The British pound handed back its gains to the euro and US dollar over the course of Thursday. This is following the Bank of England’s interest rate hold and “neutral” outlook for the next year. It’s not completely out of the realm of possibility that interest rates could go up or down next year- but if there’s an orderly Brexit which results in an investment boost and a rise in sterling, then the rebound may prompt interest rate hikes. By the end of today, we should know more about whether the UK will leave the EU and enter the transition period on 31st January 2020.
MPC Does Little to Inspire Sterling
Yesterday’s meeting of the Bank of England’s Monetary Policy Committee did little to inspire sterling as it decided to retain interest rates. The decision was welcomed by the markets, but there had been concerns that they were close to cutting rates. The pound had slipped against major rivals on Thursday afternoon, after starting to make small gains in the morning.
It’s entirely possible that the Monetary Policy Committee decided to not take drastic action so soon after last week’s general election and ahead of the parliamentary vote on Brexit. A cut to interest rates is still possible next year if economic activity over the November-January time doesn’t improve.
Global Growth Slow in 2019
Global growth has slowed down over recent years because of political uncertainties such as Brexit, as well as protectionist policies. However, if the Prime Minister’s withdrawal agreement is ratified by Parliament, this severely reduces the risk of a “no deal” Brexit. Odds of an orderly exit of the EU and entry into new trading agreements will increase. The Bank of England forecast growth for the final quarter of 0.1%.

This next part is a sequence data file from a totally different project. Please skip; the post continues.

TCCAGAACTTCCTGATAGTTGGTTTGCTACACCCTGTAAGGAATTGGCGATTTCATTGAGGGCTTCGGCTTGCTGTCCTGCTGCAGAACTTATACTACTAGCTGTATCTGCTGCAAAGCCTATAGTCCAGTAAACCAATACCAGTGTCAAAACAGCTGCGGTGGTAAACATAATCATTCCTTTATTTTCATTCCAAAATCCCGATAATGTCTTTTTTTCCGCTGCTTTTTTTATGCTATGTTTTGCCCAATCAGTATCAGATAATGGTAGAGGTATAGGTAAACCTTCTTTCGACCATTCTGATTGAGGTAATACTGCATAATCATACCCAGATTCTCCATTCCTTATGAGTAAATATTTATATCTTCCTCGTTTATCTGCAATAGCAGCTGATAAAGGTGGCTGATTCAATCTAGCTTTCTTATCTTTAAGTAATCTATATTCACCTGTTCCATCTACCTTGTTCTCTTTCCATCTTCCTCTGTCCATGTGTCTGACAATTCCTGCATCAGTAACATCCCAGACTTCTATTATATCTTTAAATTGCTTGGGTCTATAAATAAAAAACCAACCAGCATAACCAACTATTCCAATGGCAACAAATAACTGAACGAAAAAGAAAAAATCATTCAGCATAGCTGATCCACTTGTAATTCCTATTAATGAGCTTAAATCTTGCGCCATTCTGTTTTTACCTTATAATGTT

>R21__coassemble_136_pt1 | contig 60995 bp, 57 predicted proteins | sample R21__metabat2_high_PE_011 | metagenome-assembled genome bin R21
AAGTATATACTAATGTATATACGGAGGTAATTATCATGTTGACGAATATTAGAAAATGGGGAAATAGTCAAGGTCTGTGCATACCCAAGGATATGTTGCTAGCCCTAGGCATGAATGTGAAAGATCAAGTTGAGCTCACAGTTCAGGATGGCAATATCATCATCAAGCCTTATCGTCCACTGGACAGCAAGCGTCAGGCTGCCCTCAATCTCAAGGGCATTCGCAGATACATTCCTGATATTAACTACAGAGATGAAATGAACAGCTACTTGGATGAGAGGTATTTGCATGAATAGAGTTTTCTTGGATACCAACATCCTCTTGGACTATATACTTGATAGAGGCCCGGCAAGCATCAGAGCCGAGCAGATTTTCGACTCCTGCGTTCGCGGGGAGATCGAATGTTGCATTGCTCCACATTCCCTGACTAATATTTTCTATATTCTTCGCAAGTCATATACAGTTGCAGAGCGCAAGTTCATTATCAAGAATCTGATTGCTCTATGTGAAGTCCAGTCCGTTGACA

Moreover, if global growth doesn’t stabilise in the first quarter of 2020 and there is no clear Brexit path, we could see cuts in rates and a further loss of investment in the UK. However, in addition to an orderly Brexit, there are other global actions which might make a difference. If US President Donald Trump secures a “phase one” trade deal with China, global growth might stabilise.
However, as 2019 might have been the year of Brexit (or one of many), 2020 will be the year of the US election. With Donald Trump’s impeachment and it being unclear who the Democrat nominee will be, who knows what will happen.
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